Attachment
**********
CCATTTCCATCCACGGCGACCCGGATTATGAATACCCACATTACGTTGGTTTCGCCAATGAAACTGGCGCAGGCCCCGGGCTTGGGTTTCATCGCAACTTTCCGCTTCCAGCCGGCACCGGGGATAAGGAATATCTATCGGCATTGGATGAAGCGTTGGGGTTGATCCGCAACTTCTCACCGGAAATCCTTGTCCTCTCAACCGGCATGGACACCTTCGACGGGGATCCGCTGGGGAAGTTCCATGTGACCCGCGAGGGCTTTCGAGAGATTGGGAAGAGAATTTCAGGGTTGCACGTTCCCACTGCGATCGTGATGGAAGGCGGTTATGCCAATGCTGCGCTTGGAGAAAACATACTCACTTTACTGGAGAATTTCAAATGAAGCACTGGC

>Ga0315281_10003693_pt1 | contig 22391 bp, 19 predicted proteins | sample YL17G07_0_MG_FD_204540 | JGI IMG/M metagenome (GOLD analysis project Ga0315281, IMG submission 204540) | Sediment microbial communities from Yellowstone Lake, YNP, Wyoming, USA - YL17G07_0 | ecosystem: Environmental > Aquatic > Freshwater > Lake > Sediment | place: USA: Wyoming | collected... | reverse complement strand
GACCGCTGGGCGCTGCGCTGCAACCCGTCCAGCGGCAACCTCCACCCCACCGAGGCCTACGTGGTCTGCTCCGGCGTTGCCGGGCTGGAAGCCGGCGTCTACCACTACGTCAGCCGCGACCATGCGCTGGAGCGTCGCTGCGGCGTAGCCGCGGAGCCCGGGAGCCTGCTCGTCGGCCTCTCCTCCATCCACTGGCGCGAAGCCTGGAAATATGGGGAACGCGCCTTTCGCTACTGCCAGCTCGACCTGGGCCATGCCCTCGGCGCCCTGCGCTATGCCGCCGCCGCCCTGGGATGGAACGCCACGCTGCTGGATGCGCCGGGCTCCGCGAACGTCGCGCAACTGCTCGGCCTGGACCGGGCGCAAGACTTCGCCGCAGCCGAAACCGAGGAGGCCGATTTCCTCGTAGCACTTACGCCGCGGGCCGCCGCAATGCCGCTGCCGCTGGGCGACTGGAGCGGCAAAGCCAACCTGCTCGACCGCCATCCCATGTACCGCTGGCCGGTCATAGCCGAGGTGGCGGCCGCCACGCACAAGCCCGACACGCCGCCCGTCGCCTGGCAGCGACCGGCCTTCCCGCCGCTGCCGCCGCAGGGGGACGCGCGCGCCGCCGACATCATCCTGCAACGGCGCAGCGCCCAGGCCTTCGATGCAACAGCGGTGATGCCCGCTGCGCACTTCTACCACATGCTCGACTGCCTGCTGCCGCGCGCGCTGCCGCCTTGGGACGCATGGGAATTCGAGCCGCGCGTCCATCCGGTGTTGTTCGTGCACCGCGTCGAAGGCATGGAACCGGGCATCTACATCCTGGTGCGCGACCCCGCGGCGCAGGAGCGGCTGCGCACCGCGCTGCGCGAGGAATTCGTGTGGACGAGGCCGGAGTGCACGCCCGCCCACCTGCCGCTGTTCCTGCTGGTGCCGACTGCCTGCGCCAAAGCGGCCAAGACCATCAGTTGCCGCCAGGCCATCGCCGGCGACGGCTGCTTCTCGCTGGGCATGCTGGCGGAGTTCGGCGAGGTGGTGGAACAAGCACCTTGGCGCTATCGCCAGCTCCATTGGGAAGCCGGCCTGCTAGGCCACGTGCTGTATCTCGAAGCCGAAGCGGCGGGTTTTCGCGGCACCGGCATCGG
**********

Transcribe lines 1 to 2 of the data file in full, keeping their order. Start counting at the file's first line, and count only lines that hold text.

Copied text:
CCATTTCCATCCACGGCGACCCGGATTATGAATACCCACATTACGTTGGTTTCGCCAATGAAACTGGCGCAGGCCCCGGGCTTGGGTTTCATCGCAACTTTCCGCTTCCAGCCGGCACCGGGGATAAGGAATATCTATCGGCATTGGATGAAGCGTTGGGGTTGATCCGCAACTTCTCACCGGAAATCCTTGTCCTCTCAACCGGCATGGACACCTTCGACGGGGATCCGCTGGGGAAGTTCCATGTGACCCGCGAGGGCTTTCGAGAGATTGGGAAGAGAATTTCAGGGTTGCACGTTCCCACTGCGATCGTGATGGAAGGCGGTTATGCCAATGCTGCGCTTGGAGAAAACATACTCACTTTACTGGAGAATTTCAAATGAAGCACTGGC

>Ga0315281_10003693_pt1 | contig 22391 bp, 19 predicted proteins | sample YL17G07_0_MG_FD_204540 | JGI IMG/M metagenome (GOLD analysis project Ga0315281, IMG submission 204540) | Sediment microbial communities from Yellowstone Lake, YNP, Wyoming, USA - YL17G07_0 | ecosystem: Environmental > Aquatic > Freshwater > Lake > Sediment | place: USA: Wyoming | collected... | reverse complement strand